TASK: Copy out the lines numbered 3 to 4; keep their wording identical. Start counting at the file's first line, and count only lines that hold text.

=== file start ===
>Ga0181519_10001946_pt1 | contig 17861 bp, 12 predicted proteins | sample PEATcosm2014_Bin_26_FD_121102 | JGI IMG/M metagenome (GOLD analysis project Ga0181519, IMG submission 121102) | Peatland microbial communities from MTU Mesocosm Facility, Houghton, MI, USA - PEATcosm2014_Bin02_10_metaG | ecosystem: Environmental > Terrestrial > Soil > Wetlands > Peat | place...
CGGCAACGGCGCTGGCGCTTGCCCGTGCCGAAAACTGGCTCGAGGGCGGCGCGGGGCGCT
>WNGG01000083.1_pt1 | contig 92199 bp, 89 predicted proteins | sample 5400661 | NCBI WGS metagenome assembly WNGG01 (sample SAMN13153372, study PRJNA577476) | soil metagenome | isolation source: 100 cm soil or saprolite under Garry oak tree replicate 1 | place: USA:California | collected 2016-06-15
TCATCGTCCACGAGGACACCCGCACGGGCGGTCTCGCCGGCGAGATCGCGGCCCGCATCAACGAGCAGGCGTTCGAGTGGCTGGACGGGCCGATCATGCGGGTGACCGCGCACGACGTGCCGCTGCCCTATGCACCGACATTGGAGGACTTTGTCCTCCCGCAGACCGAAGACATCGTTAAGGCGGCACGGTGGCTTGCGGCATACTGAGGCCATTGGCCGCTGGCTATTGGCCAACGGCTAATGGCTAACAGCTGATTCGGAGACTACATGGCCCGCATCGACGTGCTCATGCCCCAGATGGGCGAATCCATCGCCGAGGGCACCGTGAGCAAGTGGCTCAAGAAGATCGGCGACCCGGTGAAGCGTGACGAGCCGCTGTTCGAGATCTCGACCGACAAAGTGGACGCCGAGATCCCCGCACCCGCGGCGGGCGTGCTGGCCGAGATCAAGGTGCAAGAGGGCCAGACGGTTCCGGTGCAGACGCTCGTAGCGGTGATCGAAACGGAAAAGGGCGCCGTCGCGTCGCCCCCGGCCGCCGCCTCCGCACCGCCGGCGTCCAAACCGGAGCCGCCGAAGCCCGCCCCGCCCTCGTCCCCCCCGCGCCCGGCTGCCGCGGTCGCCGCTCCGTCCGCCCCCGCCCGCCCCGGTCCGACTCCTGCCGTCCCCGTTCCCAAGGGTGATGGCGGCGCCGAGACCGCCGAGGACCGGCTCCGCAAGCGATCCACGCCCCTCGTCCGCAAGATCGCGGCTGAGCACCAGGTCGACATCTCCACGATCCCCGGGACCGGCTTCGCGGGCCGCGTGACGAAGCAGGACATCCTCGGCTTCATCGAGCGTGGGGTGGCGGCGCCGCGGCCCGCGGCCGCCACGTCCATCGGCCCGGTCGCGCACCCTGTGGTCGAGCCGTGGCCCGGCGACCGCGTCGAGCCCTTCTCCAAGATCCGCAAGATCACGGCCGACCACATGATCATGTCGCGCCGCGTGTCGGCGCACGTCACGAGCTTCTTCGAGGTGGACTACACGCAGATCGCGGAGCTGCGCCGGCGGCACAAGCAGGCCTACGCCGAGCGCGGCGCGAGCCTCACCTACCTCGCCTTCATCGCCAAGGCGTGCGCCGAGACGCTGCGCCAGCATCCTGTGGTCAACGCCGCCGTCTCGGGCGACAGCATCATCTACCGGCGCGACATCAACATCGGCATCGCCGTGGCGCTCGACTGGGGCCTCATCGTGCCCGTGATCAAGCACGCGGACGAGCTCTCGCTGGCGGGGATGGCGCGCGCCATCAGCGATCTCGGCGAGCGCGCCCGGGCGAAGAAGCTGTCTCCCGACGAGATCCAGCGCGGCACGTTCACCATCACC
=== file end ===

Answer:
>WNGG01000083.1_pt1 | contig 92199 bp, 89 predicted proteins | sample 5400661 | NCBI WGS metagenome assembly WNGG01 (sample SAMN13153372, study PRJNA577476) | soil metagenome | isolation source: 100 cm soil or saprolite under Garry oak tree replicate 1 | place: USA:California | collected 2016-06-15
TCATCGTCCACGAGGACACCCGCACGGGCGGTCTCGCCGGCGAGATCGCGGCCCGCATCAACGAGCAGGCGTTCGAGTGGCTGGACGGGCCGATCATGCGGGTGACCGCGCACGACGTGCCGCTGCCCTATGCACCGACATTGGAGGACTTTGTCCTCCCGCAGACCGAAGACATCGTTAAGGCGGCACGGTGGCTTGCGGCATACTGAGGCCATTGGCCGCTGGCTATTGGCCAACGGCTAATGGCTAACAGCTGATTCGGAGACTACATGGCCCGCATCGACGTGCTCATGCCCCAGATGGGCGAATCCATCGCCGAGGGCACCGTGAGCAAGTGGCTCAAGAAGATCGGCGACCCGGTGAAGCGTGACGAGCCGCTGTTCGAGATCTCGACCGACAAAGTGGACGCCGAGATCCCCGCACCCGCGGCGGGCGTGCTGGCCGAGATCAAGGTGCAAGAGGGCCAGACGGTTCCGGTGCAGACGCTCGTAGCGGTGATCGAAACGGAAAAGGGCGCCGTCGCGTCGCCCCCGGCCGCCGCCTCCGCACCGCCGGCGTCCAAACCGGAGCCGCCGAAGCCCGCCCCGCCCTCGTCCCCCCCGCGCCCGGCTGCCGCGGTCGCCGCTCCGTCCGCCCCCGCCCGCCCCGGTCCGACTCCTGCCGTCCCCGTTCCCAAGGGTGATGGCGGCGCCGAGACCGCCGAGGACCGGCTCCGCAAGCGATCCACGCCCCTCGTCCGCAAGATCGCGGCTGAGCACCAGGTCGACATCTCCACGATCCCCGGGACCGGCTTCGCGGGCCGCGTGACGAAGCAGGACATCCTCGGCTTCATCGAGCGTGGGGTGGCGGCGCCGCGGCCCGCGGCCGCCACGTCCATCGGCCCGGTCGCGCACCCTGTGGTCGAGCCGTGGCCCGGCGACCGCGTCGAGCCCTTCTCCAAGATCCGCAAGATCACGGCCGACCACATGATCATGTCGCGCCGCGTGTCGGCGCACGTCACGAGCTTCTTCGAGGTGGACTACACGCAGATCGCGGAGCTGCGCCGGCGGCACAAGCAGGCCTACGCCGAGCGCGGCGCGAGCCTCACCTACCTCGCCTTCATCGCCAAGGCGTGCGCCGAGACGCTGCGCCAGCATCCTGTGGTCAACGCCGCCGTCTCGGGCGACAGCATCATCTACCGGCGCGACATCAACATCGGCATCGCCGTGGCGCTCGACTGGGGCCTCATCGTGCCCGTGATCAAGCACGCGGACGAGCTCTCGCTGGCGGGGATGGCGCGCGCCATCAGCGATCTCGGCGAGCGCGCCCGGGCGAAGAAGCTGTCTCCCGACGAGATCCAGCGCGGCACGTTCACCATCACC